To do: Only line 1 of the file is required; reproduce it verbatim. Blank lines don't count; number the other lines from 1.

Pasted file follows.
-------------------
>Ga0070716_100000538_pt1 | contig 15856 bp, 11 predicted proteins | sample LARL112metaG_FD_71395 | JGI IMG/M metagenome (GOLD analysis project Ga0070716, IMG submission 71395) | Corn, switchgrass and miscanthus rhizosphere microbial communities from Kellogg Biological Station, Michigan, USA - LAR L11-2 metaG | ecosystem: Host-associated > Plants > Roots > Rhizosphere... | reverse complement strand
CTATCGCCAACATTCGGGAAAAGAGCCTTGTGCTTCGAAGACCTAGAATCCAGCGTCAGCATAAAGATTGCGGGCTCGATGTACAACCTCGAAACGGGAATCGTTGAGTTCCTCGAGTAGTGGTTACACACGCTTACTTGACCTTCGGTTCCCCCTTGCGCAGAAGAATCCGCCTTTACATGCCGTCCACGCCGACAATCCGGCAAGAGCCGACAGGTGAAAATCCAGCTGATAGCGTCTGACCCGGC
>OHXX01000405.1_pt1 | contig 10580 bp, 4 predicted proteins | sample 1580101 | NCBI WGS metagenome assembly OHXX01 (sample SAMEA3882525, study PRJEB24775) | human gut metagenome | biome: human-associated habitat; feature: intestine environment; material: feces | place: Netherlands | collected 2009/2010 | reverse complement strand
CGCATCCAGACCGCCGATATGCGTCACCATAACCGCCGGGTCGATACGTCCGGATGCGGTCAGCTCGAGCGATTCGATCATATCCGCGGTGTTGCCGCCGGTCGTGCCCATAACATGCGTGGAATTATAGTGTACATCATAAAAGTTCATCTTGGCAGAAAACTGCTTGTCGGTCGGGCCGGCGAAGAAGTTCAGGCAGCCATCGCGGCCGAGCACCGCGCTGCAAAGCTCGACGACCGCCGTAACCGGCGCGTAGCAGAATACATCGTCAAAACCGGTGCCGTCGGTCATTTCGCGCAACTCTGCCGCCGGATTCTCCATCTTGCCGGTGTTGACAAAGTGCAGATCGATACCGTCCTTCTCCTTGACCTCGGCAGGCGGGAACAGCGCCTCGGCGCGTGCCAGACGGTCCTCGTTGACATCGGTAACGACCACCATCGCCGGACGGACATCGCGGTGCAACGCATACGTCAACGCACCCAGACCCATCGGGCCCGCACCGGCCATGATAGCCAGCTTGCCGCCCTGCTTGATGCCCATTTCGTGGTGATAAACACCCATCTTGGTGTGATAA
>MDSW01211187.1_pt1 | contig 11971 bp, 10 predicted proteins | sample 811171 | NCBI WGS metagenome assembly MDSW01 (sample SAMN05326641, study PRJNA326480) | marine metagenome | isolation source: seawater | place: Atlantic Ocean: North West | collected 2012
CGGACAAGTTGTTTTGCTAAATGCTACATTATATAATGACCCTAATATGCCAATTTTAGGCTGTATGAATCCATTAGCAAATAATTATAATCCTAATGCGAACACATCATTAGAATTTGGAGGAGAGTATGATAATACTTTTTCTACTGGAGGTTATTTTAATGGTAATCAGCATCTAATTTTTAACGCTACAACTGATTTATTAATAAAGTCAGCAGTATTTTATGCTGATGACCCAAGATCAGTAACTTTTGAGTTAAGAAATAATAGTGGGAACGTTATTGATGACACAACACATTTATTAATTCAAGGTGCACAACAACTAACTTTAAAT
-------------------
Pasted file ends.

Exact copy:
>Ga0070716_100000538_pt1 | contig 15856 bp, 11 predicted proteins | sample LARL112metaG_FD_71395 | JGI IMG/M metagenome (GOLD analysis project Ga0070716, IMG submission 71395) | Corn, switchgrass and miscanthus rhizosphere microbial communities from Kellogg Biological Station, Michigan, USA - LAR L11-2 metaG | ecosystem: Host-associated > Plants > Roots > Rhizosphere... | reverse complement strand